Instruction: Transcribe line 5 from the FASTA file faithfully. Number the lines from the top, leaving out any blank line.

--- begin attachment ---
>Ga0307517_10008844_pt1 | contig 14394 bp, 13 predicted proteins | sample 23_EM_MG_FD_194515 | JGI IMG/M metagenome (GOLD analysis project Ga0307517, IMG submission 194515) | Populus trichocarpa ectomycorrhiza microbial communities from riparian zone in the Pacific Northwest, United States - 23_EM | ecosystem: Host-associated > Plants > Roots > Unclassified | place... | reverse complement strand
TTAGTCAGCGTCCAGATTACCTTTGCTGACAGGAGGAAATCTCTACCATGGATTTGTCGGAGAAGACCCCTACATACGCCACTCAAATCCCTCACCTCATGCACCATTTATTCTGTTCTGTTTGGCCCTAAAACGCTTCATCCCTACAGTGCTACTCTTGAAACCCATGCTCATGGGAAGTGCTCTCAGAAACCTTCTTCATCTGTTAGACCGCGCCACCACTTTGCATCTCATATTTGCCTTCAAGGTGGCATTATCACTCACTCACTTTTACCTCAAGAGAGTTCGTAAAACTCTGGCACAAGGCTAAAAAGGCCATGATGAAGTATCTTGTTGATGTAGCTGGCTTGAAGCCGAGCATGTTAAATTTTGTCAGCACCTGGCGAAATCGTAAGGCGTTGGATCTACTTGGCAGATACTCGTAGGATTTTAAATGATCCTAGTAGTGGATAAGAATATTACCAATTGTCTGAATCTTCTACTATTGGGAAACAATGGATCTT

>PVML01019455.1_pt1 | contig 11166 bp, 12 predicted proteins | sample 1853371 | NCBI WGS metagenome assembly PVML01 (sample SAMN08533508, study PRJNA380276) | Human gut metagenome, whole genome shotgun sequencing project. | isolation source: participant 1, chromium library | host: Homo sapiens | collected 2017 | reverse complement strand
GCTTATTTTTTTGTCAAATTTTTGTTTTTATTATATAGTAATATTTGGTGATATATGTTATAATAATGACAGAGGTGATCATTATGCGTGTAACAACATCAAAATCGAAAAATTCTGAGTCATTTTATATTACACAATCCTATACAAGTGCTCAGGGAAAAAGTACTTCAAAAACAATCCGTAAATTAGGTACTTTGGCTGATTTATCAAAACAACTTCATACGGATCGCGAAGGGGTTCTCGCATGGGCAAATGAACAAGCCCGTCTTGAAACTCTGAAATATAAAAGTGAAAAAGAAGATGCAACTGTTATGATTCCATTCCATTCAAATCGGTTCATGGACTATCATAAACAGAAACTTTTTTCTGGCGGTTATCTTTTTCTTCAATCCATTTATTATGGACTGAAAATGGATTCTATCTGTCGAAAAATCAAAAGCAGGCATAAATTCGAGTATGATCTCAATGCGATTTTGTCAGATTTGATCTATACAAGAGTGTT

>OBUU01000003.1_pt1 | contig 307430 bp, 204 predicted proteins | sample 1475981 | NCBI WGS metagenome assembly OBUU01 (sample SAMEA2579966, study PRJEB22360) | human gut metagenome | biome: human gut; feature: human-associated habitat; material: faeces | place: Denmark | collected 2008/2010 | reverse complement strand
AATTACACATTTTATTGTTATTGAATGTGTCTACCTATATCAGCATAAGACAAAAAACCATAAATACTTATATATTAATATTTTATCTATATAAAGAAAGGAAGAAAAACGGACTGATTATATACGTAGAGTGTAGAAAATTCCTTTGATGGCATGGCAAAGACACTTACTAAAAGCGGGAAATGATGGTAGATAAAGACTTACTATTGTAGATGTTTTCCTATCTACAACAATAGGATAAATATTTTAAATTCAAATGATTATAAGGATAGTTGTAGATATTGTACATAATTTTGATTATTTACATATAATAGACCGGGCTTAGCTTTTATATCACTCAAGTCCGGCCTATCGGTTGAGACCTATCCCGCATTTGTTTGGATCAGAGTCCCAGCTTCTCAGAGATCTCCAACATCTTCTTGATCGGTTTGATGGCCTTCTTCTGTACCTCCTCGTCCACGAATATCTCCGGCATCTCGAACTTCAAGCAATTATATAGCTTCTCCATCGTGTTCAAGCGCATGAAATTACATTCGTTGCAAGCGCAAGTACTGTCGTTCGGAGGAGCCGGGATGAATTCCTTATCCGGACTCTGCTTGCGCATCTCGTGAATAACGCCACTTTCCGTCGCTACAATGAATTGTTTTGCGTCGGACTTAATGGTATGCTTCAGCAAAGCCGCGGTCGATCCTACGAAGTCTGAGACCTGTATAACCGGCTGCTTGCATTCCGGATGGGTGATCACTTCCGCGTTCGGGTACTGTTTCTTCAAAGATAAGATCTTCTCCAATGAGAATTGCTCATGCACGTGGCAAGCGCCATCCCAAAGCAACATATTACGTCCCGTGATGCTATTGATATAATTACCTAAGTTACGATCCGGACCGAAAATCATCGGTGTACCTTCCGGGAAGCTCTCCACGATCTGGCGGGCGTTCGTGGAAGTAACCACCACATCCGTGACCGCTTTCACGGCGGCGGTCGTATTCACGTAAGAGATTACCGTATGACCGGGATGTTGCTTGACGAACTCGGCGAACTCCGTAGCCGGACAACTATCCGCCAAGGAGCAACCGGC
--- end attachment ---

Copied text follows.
>OBUU01000003.1_pt1 | contig 307430 bp, 204 predicted proteins | sample 1475981 | NCBI WGS metagenome assembly OBUU01 (sample SAMEA2579966, study PRJEB22360) | human gut metagenome | biome: human gut; feature: human-associated habitat; material: faeces | place: Denmark | collected 2008/2010 | reverse complement strand